- U.S.C.A., 1st Cir., No. 13-9009
- An intermediate appellate court's affirmance of a bankruptcy court's denial of confirmation of a reorganization plan is not a final order appealable under § 158(d)(1) so long as the debtor remains free to propose an amended plan.
- Procedural context:
- Debtor proposed a so-called "hybrid" plan, which proposed to bifurcate Hyde Park's claim into secured and unsecured portions per 11 U.S.C. § 506(a), with the secured portion being reduced to the value of the property. The plan called for paying a dividend of approximately 5.26% on the unsecured portion over sixty months under 11 U.S.C. § 1322(b)(2) and paying the secured portion according to the terms of the promissory note under § 1322(b)(5). Hyde Park objected, arguing that the plan could invoke either the modification provision of § 1322(b)(2) or the cure-and-maintain provision of § 1322(b)(5), but not both. The bankruptcy court agreed, sustaining Hyde Park's objection, denying confirmation of the plan, and ordering Bullard to file an amended plan within thirty days or else face dismissal.
- Bullard appealed to the Bankruptcy Appellate Panel for the First Circuit (BAP). Recognizing, though disagreeing with, BAP precedent holding that denial of confirmation of a reorganization plan is not a final order appealable as of right, see 28 U.S.C. § 158(a)(1); The BAP affirmed the bankruptcy court's denial of confirmation. Because this appeal comes to us under § 158(d)(1), we have jurisdiction only if the BAP's order rejecting Bullard's proposed plan is a final order.3 We have noted that an order of the BAP cannot be final unless the underlying bankruptcy court order is final. Watson v. Boyajian (In re Watson), 403 F.3d 1, 4 (1st Cir. 2005). Bullard urges us to eschew a rigid standard by which an order denying confirmation is per se not a final order, and, more expansively, to hold not only that such an order can be final, but that it should be presumed to be final unless the appellee can show otherwise. Hyde Park urges us to join the majority of the circuits and hold that an order denying confirmation is not a final order if the debtor may still propose an amended plan. It argues in the alternative that, even if such an order could be final, Bullard has not satisfied any flexible standard we might adopt.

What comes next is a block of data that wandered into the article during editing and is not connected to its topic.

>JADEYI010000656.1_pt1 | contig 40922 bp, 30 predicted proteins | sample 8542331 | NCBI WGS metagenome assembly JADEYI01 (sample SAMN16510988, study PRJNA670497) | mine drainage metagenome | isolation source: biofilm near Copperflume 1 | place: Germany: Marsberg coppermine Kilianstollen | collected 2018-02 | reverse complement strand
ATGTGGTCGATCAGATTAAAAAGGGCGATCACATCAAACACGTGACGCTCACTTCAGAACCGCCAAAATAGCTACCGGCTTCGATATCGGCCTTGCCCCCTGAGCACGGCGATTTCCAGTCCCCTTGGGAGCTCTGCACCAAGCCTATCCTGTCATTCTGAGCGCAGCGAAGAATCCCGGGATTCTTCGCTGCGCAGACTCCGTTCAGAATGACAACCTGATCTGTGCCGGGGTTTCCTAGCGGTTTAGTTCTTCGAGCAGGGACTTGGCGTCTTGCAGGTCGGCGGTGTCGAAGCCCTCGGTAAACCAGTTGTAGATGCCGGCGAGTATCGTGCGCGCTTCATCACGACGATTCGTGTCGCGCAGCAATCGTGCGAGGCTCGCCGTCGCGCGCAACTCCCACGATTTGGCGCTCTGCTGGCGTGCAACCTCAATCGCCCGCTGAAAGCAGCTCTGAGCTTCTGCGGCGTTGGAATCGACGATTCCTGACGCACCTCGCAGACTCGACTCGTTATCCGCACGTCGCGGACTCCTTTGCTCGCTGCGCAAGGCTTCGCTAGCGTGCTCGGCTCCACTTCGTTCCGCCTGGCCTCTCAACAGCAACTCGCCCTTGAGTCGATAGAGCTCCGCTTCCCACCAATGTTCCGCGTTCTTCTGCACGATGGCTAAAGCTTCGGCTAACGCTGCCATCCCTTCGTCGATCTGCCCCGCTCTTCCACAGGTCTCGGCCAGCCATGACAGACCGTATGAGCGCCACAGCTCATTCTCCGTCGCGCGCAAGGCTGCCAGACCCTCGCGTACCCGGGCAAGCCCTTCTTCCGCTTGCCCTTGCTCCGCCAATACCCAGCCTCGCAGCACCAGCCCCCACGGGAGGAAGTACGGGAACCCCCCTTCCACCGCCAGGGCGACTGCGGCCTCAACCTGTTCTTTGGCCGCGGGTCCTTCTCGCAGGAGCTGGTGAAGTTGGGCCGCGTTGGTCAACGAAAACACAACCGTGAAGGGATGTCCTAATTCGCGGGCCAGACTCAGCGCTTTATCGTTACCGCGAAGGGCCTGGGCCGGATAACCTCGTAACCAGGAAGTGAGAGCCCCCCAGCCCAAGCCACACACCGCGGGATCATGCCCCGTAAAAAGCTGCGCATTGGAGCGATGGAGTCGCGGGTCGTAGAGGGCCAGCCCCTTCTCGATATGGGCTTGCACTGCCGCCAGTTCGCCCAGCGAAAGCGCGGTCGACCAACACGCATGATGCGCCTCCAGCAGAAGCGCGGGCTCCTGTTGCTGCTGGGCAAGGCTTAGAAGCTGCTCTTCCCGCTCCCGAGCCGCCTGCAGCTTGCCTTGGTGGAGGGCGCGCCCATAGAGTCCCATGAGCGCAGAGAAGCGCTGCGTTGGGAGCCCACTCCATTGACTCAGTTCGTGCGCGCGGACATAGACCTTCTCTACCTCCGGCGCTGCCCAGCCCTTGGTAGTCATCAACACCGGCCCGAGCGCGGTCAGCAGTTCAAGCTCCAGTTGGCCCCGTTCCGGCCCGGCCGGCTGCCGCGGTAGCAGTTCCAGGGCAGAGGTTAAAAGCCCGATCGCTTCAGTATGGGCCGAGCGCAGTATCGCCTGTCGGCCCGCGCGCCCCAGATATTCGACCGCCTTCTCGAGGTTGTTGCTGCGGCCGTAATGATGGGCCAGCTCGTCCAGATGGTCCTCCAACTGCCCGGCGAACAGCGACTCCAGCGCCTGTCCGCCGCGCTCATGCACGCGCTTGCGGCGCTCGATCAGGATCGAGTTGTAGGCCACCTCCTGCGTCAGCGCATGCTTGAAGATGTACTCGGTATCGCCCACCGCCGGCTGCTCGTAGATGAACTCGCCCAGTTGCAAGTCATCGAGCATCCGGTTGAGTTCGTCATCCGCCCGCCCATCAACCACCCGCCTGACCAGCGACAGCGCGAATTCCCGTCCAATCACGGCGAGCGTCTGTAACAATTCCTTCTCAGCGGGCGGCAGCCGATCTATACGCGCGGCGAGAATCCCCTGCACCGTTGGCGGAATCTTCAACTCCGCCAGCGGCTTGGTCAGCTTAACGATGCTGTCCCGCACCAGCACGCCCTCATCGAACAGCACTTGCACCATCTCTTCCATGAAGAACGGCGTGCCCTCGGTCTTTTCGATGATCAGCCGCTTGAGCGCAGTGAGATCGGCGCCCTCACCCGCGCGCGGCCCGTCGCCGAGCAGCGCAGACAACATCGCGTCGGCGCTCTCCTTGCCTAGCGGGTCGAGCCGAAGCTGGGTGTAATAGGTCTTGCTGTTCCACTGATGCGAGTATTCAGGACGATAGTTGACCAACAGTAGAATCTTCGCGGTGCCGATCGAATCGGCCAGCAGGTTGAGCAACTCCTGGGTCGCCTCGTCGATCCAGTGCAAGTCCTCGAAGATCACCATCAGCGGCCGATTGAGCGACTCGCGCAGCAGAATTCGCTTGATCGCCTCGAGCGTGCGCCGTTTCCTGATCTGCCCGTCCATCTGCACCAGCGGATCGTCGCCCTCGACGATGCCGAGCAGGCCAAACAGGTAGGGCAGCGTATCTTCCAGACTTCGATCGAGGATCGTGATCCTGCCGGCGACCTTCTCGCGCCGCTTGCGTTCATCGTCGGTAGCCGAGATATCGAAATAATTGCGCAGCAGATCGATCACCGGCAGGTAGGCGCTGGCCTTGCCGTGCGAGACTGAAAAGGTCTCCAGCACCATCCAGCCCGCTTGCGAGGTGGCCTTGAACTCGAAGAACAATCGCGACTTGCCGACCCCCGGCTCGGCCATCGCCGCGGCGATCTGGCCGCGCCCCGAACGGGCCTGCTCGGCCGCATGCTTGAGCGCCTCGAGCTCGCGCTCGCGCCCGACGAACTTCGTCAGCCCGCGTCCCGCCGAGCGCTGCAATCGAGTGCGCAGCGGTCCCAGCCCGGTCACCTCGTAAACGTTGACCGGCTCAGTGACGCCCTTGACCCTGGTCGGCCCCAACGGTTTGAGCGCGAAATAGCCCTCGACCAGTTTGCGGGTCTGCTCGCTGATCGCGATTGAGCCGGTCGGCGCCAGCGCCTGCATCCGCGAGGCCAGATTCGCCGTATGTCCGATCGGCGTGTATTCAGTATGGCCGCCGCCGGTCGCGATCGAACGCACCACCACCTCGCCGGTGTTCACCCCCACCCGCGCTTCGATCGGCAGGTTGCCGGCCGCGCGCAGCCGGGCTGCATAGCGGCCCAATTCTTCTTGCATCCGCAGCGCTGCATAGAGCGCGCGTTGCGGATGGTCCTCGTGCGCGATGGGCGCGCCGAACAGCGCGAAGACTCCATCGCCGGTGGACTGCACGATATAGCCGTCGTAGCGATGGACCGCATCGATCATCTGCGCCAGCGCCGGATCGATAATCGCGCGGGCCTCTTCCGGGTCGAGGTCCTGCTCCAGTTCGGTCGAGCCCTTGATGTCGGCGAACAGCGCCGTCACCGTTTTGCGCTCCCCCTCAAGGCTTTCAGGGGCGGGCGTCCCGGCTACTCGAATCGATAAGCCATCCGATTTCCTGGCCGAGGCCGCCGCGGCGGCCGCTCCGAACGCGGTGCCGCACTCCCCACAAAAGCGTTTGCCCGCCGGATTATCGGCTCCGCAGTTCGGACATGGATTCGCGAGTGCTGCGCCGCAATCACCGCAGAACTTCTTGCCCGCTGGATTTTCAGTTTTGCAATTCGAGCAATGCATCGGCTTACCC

- Thompson, Stahl and Kayatta
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